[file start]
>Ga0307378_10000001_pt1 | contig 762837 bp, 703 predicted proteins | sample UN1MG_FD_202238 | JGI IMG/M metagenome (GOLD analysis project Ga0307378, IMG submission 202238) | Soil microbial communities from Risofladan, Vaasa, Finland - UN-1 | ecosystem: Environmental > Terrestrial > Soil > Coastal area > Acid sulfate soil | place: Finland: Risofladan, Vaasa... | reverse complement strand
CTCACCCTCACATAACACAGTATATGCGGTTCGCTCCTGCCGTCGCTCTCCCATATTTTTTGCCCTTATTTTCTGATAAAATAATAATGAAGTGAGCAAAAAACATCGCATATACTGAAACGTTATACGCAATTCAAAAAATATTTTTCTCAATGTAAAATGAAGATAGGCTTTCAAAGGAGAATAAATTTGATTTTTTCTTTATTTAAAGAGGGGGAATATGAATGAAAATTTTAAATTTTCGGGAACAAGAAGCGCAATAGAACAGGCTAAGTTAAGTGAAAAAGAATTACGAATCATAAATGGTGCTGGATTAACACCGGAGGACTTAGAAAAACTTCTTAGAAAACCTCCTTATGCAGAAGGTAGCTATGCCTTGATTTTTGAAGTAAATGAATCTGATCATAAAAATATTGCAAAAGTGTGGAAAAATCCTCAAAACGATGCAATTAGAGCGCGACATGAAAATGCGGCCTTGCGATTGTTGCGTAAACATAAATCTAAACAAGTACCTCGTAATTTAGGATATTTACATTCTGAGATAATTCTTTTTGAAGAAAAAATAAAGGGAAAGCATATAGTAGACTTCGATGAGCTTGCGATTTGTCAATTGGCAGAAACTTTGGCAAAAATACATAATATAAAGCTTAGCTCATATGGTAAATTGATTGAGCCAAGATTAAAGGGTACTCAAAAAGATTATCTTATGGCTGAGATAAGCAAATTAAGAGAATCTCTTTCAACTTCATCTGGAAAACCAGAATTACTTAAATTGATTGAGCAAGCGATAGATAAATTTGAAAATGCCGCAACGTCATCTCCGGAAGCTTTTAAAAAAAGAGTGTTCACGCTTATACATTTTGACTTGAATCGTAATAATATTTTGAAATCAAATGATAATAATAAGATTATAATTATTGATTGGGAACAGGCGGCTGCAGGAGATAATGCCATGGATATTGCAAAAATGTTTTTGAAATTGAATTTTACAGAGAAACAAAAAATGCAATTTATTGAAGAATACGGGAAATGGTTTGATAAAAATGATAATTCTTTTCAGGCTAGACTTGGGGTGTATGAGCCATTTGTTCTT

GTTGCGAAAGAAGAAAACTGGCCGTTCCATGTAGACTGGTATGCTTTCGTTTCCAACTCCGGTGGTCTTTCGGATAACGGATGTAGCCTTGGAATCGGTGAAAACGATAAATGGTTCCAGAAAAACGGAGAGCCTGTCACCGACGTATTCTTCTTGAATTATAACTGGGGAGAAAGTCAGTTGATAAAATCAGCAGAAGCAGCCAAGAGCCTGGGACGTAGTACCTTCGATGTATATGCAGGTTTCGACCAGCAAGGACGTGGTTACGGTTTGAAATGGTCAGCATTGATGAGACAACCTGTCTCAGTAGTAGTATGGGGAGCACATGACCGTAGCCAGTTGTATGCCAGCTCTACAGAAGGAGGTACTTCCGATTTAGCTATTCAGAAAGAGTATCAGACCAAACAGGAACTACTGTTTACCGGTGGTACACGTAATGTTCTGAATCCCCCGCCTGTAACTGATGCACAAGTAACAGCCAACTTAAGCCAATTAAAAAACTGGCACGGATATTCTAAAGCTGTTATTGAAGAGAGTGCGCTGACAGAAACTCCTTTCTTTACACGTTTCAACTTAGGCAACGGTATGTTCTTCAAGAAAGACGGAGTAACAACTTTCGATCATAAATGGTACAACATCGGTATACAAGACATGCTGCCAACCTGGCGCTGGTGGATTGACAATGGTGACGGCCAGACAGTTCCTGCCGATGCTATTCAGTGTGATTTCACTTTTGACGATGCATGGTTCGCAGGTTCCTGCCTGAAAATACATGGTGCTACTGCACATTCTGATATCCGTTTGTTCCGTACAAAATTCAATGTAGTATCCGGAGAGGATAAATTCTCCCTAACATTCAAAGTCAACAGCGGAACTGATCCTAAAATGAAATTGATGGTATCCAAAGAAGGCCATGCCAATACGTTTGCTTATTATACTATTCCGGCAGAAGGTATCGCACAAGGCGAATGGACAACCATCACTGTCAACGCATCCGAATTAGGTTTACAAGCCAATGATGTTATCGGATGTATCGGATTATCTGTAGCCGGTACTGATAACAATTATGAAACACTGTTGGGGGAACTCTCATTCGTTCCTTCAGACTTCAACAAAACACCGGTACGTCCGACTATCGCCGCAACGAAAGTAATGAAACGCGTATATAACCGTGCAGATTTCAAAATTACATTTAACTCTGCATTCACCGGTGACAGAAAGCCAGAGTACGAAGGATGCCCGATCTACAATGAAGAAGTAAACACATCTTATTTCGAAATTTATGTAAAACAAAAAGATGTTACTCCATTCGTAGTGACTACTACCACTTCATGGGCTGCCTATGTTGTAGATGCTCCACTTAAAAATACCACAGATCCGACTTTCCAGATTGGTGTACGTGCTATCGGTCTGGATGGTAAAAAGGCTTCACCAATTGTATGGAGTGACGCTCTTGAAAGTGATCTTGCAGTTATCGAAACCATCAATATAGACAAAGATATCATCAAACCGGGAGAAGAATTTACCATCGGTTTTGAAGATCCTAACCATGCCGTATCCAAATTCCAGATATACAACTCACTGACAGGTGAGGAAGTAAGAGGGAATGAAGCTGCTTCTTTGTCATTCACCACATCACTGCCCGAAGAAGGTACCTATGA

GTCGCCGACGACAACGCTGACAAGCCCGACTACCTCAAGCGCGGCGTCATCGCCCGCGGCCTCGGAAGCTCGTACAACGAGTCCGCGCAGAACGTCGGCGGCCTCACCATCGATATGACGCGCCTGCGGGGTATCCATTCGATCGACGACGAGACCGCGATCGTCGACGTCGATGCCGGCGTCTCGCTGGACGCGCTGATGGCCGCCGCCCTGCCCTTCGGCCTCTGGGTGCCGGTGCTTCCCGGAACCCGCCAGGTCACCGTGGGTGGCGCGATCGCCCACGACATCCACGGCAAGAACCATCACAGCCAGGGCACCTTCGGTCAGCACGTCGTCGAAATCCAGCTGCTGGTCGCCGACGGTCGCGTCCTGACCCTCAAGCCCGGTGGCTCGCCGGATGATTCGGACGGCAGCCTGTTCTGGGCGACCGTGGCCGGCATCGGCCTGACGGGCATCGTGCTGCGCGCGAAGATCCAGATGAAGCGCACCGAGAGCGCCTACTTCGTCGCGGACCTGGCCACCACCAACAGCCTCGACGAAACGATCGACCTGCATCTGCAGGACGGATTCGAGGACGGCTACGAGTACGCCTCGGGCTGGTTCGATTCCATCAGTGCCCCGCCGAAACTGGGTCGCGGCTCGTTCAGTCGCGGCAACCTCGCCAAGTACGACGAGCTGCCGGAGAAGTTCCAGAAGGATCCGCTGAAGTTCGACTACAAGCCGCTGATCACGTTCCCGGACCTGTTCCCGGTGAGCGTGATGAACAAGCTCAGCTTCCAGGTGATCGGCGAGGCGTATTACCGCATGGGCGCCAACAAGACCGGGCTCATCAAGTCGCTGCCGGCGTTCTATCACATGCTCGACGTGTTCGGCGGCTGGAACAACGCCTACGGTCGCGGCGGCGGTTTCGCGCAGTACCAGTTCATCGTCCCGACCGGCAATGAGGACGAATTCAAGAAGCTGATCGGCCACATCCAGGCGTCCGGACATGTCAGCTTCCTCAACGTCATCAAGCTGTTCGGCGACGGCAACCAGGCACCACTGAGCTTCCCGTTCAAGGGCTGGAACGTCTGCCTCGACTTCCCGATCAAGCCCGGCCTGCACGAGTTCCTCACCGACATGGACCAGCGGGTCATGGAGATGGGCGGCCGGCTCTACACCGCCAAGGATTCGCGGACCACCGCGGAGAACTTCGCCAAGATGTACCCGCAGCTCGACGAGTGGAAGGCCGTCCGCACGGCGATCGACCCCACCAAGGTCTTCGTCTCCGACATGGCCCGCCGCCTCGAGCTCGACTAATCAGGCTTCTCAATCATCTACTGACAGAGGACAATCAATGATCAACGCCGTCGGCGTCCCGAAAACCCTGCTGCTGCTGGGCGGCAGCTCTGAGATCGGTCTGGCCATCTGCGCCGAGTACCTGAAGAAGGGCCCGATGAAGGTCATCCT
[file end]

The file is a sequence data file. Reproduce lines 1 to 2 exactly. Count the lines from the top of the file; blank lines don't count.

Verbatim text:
>Ga0307378_10000001_pt1 | contig 762837 bp, 703 predicted proteins | sample UN1MG_FD_202238 | JGI IMG/M metagenome (GOLD analysis project Ga0307378, IMG submission 202238) | Soil microbial communities from Risofladan, Vaasa, Finland - UN-1 | ecosystem: Environmental > Terrestrial > Soil > Coastal area > Acid sulfate soil | place: Finland: Risofladan, Vaasa... | reverse complement strand
CTCACCCTCACATAACACAGTATATGCGGTTCGCTCCTGCCGTCGCTCTCCCATATTTTTTGCCCTTATTTTCTGATAAAATAATAATGAAGTGAGCAAAAAACATCGCATATACTGAAACGTTATACGCAATTCAAAAAATATTTTTCTCAATGTAAAATGAAGATAGGCTTTCAAAGGAGAATAAATTTGATTTTTTCTTTATTTAAAGAGGGGGAATATGAATGAAAATTTTAAATTTTCGGGAACAAGAAGCGCAATAGAACAGGCTAAGTTAAGTGAAAAAGAATTACGAATCATAAATGGTGCTGGATTAACACCGGAGGACTTAGAAAAACTTCTTAGAAAACCTCCTTATGCAGAAGGTAGCTATGCCTTGATTTTTGAAGTAAATGAATCTGATCATAAAAATATTGCAAAAGTGTGGAAAAATCCTCAAAACGATGCAATTAGAGCGCGACATGAAAATGCGGCCTTGCGATTGTTGCGTAAACATAAATCTAAACAAGTACCTCGTAATTTAGGATATTTACATTCTGAGATAATTCTTTTTGAAGAAAAAATAAAGGGAAAGCATATAGTAGACTTCGATGAGCTTGCGATTTGTCAATTGGCAGAAACTTTGGCAAAAATACATAATATAAAGCTTAGCTCATATGGTAAATTGATTGAGCCAAGATTAAAGGGTACTCAAAAAGATTATCTTATGGCTGAGATAAGCAAATTAAGAGAATCTCTTTCAACTTCATCTGGAAAACCAGAATTACTTAAATTGATTGAGCAAGCGATAGATAAATTTGAAAATGCCGCAACGTCATCTCCGGAAGCTTTTAAAAAAAGAGTGTTCACGCTTATACATTTTGACTTGAATCGTAATAATATTTTGAAATCAAATGATAATAATAAGATTATAATTATTGATTGGGAACAGGCGGCTGCAGGAGATAATGCCATGGATATTGCAAAAATGTTTTTGAAATTGAATTTTACAGAGAAACAAAAAATGCAATTTATTGAAGAATACGGGAAATGGTTTGATAAAAATGATAATTCTTTTCAGGCTAGACTTGGGGTGTATGAGCCATTTGTTCTT